HARTFORD, Conn. — Abandoned orchards can be a beautiful sight. The neatly lined rows of trees often stick around for decades. Although beautiful, it may not be as easy to tell that there could be trouble below the surface. Harsh, toxic pesticides used in the past can linger in the soil. They might even make it to the groundwater and nearby wells.
Those are the findings of new research into the source of arsenic contamination in drinking water. “Better understanding of potential sources and conditions that relate to arsenic contamination improves our ability to identify contaminated wells and areas, and prevents people from unknowingly consuming contaminated water,” says Mark Higgins, a researcher at the University of Connecticut.
The new study was published in the Journal of Environmental Quality, a publication of the American Society of Agronomy, Crop Science Society of America, and Soil Science Society of America.
As part of the study, Higgins’ team started by collecting historical information on orchards in Connecticut. The state once hosted over 47,000 orchards. But the researchers focused on 189 former orchards and 114 domestic wells within their study area in the Northeastern corner of the state.
Arsenic, a cancer-causing chemical, can leach out naturally from certain rocks. It can also come from man-made sources, like pesticides. Pesticides were often applied to fruit trees in orchards. It was never clear, though, whether this arsenic could make its way to groundwater and pollute wells. Legislature to prevent usage wasn’t put into by the EPA until 1988, but it generally was not commonly used after the early 1950s.
“In our study, wells containing arsenic tend to be much closer to historic orchards and have a lot more of these orchards in their vicinity than wells that did not have arsenic,” says Higgins. Twelve percent of the wells in this study exceeded safe drinking water limits for the contaminant.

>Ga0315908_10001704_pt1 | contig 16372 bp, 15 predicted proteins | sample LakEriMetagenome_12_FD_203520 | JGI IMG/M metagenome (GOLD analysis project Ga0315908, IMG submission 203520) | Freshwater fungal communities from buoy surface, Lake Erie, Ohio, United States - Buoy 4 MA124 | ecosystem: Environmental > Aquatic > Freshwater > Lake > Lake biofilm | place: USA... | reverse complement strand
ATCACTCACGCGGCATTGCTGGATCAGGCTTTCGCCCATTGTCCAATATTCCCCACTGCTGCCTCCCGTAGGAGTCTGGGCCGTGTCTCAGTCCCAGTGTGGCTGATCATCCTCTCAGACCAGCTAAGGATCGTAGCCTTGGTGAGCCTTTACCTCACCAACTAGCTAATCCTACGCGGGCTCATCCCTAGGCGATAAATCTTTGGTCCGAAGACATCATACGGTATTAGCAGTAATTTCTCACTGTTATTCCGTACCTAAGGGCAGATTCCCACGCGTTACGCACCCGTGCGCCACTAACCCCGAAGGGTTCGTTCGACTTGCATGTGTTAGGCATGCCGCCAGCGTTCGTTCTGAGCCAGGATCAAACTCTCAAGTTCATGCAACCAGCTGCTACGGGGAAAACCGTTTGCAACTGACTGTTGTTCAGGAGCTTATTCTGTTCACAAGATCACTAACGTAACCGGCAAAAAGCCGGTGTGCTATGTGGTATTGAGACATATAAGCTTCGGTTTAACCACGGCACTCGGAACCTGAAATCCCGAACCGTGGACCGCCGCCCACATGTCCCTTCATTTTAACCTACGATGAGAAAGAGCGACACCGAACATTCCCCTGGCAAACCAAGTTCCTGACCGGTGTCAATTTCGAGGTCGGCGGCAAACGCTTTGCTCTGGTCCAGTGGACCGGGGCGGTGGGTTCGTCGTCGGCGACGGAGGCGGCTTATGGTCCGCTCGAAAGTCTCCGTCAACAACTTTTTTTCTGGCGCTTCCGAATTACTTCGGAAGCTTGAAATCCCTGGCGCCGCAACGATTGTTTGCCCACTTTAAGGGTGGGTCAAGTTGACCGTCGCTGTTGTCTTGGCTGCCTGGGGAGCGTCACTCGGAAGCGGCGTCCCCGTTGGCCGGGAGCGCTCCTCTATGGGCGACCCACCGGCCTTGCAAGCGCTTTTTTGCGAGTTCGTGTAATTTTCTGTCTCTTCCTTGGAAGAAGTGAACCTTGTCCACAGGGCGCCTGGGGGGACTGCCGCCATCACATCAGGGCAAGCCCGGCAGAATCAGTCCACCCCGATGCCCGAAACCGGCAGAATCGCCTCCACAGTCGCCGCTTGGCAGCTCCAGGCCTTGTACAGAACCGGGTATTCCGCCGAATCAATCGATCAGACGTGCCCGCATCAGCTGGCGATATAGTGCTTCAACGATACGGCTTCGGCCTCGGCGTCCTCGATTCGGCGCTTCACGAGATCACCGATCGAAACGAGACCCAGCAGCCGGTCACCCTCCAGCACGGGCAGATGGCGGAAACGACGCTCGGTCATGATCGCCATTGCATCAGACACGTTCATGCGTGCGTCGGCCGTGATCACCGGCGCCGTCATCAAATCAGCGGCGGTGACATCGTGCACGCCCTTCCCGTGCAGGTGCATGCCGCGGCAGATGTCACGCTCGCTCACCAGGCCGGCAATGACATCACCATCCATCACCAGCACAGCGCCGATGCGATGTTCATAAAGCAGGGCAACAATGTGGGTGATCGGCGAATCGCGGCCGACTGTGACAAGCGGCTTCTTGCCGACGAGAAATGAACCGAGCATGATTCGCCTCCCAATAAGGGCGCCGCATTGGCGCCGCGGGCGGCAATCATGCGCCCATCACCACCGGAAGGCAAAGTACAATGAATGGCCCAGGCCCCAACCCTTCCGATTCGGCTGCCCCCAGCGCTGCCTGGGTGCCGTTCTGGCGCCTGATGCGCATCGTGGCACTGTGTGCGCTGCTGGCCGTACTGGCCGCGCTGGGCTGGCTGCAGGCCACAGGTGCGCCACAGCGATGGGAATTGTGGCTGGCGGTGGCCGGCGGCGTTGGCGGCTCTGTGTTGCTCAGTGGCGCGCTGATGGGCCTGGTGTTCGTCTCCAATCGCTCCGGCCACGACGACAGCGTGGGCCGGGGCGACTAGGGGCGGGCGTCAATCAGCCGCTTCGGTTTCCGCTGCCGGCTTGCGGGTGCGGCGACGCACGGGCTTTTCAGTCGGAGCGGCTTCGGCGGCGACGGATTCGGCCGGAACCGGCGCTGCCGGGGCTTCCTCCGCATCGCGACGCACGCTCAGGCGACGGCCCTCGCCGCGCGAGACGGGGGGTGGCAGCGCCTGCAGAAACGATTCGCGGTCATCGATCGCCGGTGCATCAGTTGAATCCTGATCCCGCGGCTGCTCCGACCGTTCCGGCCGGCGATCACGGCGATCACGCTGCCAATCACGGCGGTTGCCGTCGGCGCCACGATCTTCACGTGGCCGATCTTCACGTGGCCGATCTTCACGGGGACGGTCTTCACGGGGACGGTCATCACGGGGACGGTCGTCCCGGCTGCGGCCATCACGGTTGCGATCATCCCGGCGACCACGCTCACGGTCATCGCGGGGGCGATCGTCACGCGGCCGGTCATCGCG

The arsenic found in pesticides is not a new discovery. Scientists have long debated whether the arsenic could get into groundwater. Many researchers thought the soil could keep the arsenic in place. And it’s true that arsenic can bind tightly to soil and stay there, but contaminated soil comes with many consequences. Higgins’ team found very high concentrations of arsenic in some of the soils they tested. “It is a health concern when people are exposed to arsenic through inhalation or growing vegetables in these soils,” says Higgins.
As part of the study using simulated rainfall tests, the scientists found that arsenic could leach into rainwater – the first step toward making it into wells. So, soil might not always hold on to arsenic strongly enough. Substantial changes to the soil in places like abandoned orchards can also make arsenic more likely to move deeper down. These include adding fertilizers and physically moving the soil around.
The widespread use of pesticides and the sheer number of orchards make the issue very difficult to process for those who rely on wells. “There isn’t one little contaminated piece of land that we can focus on to determine if it is a source of contamination, there can be tens or hundreds within in a relatively small study area, as our study indicates,” says Higgins. “This all makes it more difficult to be able to say ‘This area definitely has contaminated water’ or vice versa. In many cases, wells within 100 feet of each other have completely different water quality.”
Still, Higgins’ advice to those living in vulnerable areas is simple. “The number one thing is to test your water regularly,” he says. “Long-term exposure is a bigger concern at these concentrations, so it is important to test your water sooner rather than later.”
This research was supported in part by the USDA-NIFA Multistate Hatch Fund, Projects W-3045 & 4045; Geological Society of America Student Research Fund; UCONN Department of Natural Resources and the Environment; UCONN Department of Geosciences.
–American Society of Agronomy
Soil Science Society of America
Crop Science Society of America